The following is excerpted from The Glorious History of the English Bible.
By the early seventeenth century, when the King James Bible was completed, knowledge of biblical languages was at an apex in many important ways. Realizing that this view is contrary to that held by most contemporary scholars, we invite you to consider our reasons for making this statement.
Consider the following descriptions of that time, which has been called “a period which was remarkable both in its wealth of eruditional effort and in the significance of its concentration of deepest learning on the Bible centre.”
The following is from The Cambridge History of English and American Literature, 1907–21:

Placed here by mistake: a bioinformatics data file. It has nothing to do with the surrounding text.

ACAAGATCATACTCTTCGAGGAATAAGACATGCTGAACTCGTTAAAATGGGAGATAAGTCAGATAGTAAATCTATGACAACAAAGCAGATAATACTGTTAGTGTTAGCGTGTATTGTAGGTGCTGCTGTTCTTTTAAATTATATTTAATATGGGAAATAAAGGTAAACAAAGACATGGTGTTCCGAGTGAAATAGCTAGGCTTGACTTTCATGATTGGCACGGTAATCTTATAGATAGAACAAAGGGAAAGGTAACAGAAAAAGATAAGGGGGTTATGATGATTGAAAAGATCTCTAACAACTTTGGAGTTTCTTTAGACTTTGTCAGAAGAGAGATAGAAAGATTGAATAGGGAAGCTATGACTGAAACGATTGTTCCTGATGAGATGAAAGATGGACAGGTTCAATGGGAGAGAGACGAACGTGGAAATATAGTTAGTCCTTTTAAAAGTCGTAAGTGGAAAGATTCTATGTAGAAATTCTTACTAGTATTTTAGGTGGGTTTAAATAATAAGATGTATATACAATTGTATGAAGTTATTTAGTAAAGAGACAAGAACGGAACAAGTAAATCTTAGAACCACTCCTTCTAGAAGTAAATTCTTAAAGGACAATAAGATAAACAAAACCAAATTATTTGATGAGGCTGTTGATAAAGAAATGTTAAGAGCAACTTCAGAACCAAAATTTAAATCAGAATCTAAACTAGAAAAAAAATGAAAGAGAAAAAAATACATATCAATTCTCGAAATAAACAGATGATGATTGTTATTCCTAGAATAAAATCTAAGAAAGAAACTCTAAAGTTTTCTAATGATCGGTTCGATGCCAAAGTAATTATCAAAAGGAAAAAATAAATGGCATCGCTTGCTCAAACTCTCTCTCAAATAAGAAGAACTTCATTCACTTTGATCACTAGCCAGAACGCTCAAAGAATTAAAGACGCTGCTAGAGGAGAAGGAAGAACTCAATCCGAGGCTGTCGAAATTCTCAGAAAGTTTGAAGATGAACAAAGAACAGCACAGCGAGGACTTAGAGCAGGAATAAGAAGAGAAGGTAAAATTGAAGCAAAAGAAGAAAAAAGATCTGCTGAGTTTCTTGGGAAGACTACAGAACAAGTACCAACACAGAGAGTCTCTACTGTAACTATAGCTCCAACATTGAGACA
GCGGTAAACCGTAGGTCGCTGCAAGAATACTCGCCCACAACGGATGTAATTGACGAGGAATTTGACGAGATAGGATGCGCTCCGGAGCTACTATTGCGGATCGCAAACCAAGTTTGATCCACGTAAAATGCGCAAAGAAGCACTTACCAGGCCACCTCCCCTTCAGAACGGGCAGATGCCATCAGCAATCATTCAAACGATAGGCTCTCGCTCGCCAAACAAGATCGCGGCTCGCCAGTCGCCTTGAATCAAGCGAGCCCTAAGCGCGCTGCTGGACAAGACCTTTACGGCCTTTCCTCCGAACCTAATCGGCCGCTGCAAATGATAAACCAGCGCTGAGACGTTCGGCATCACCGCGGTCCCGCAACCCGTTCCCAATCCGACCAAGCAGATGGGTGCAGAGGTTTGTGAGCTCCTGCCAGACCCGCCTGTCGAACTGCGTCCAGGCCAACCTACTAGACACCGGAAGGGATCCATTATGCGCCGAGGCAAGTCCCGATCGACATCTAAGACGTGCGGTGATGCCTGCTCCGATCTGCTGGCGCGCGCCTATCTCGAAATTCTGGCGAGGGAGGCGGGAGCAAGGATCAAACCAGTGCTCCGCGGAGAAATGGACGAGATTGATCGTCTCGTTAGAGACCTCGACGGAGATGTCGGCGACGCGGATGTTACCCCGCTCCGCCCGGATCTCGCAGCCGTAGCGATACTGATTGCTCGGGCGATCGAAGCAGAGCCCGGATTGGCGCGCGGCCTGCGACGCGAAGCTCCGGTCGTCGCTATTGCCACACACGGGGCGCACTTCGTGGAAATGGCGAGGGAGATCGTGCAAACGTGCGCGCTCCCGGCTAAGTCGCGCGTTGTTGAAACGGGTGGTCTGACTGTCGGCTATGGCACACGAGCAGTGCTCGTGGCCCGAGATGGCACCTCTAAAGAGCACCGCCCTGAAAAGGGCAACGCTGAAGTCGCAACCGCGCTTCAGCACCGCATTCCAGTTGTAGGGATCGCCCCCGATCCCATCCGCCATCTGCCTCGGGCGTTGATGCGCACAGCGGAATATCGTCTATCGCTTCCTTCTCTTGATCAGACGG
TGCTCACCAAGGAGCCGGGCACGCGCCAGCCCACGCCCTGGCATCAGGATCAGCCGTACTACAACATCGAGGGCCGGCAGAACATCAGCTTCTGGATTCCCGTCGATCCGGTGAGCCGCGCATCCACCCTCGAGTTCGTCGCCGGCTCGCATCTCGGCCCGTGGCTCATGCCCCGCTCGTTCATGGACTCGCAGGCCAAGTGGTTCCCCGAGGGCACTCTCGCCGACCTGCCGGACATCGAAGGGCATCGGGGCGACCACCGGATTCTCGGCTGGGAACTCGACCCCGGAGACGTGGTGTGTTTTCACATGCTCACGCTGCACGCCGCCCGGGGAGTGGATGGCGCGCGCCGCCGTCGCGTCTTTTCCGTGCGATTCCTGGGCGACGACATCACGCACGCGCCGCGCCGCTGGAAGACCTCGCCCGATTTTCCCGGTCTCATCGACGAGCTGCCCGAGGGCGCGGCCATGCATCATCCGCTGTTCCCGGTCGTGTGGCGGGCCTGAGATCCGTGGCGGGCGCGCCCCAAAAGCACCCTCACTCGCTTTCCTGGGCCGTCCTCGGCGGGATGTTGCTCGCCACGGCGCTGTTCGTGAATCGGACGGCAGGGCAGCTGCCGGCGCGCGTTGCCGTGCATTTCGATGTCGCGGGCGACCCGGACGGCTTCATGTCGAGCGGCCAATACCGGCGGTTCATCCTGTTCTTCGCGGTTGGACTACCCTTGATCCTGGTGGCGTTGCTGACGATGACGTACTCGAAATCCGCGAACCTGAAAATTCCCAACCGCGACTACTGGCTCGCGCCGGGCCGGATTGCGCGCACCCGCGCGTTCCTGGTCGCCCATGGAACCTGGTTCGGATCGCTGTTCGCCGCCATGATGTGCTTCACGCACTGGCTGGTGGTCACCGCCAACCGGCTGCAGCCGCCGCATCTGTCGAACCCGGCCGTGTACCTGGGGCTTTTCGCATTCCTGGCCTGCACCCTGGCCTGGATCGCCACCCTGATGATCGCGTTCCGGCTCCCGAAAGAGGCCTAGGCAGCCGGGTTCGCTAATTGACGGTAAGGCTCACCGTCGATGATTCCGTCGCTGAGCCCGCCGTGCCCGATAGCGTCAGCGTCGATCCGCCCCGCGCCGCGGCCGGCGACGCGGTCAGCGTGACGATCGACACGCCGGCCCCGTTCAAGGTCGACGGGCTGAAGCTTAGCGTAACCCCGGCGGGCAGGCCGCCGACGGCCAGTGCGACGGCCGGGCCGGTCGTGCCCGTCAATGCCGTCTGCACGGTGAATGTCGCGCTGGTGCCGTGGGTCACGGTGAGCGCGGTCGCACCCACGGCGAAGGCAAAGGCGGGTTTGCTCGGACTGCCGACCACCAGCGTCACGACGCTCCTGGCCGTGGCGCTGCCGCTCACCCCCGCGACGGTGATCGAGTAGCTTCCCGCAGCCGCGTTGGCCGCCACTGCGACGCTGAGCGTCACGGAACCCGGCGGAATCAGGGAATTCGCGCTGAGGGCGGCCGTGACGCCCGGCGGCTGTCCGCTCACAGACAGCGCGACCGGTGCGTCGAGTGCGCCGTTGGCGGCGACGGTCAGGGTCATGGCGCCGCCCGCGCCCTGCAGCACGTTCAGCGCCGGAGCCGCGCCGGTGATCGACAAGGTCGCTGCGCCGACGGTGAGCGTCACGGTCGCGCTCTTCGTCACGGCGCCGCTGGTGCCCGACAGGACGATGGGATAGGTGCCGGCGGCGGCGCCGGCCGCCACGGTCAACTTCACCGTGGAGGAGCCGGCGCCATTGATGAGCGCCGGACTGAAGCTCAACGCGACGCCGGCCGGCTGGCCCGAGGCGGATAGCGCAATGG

“LARGE PORTIONS OF THE SCRIPTURES WERE KNOWN BY HEART, NOT ONLY BY MINISTERS, BUT, ALSO, BY THE LAITY, AND EVEN BY CHILDREN, who were also well drilled in Foxe’s Book of Martyrs and other histories of persecutions. Whilst French Huguenot children were trained, Spartanlike, to look forward to dying for the faith, English children, from the earliest age, were disciplined in prayer, in reading books of devotion and in the close knowledge of Bible histories and Bible doctrine. ... Hence, we notice psychologically, THERE WERE DEVELOPED ENORMOUS INDUSTRY IN LEARNING, endurance in listening to preachers and teachers, tenacious memory and the power of visualising and concentrating the thoughts on Bible heroes, Bible stories, Bible language and Bible aspirations. Scripture students were indefatigable workers. Bishop Morton was at his studies before four o’clock in the morning, even after he was 80 years of age. Matthew Poole rose at three or four o’clock, ate a raw egg at eight or nine, another at twelve and continued his studies till late in the afternoon. Sir Matthew Hale, for many years, studied sixteen hours a day. For several years John Owen did not allow himself more than four hours’ sleep. FEATS OF MEMORY ARE AS REMARKABLE FOR THEIR FREQUENCY AS FOR THEIR COMPREHENSIVENESS, AND WERE PRACTISED FROM EARLY CHILDHOOD in the repeating of sermons, in the learning of Latin grammar and in almost every academic discipline. Moreover, the number of references to memory testifies to the conscious cultivation of the art. ... In short, the scholarship and learning of this period, by their direct bearing upon the Bible, permeated and transfigured the national life in a rare degree, giving it, in spite of all its excesses and deficiencies, A STRENUOUSNESS, SOBRIETY, AND, ON THE WHOLE, A SINCERITY, PROBABLY NEVER SO LARGELY SUSTAINED, BY BOOK LEARNING, IN ANY AGE, and rarely in any country” (The Cambridge History of English and American Literature, Vol. VII, Cavalier and Puritan, Part XIII, “Scholars and Scholarship, 1600–60”).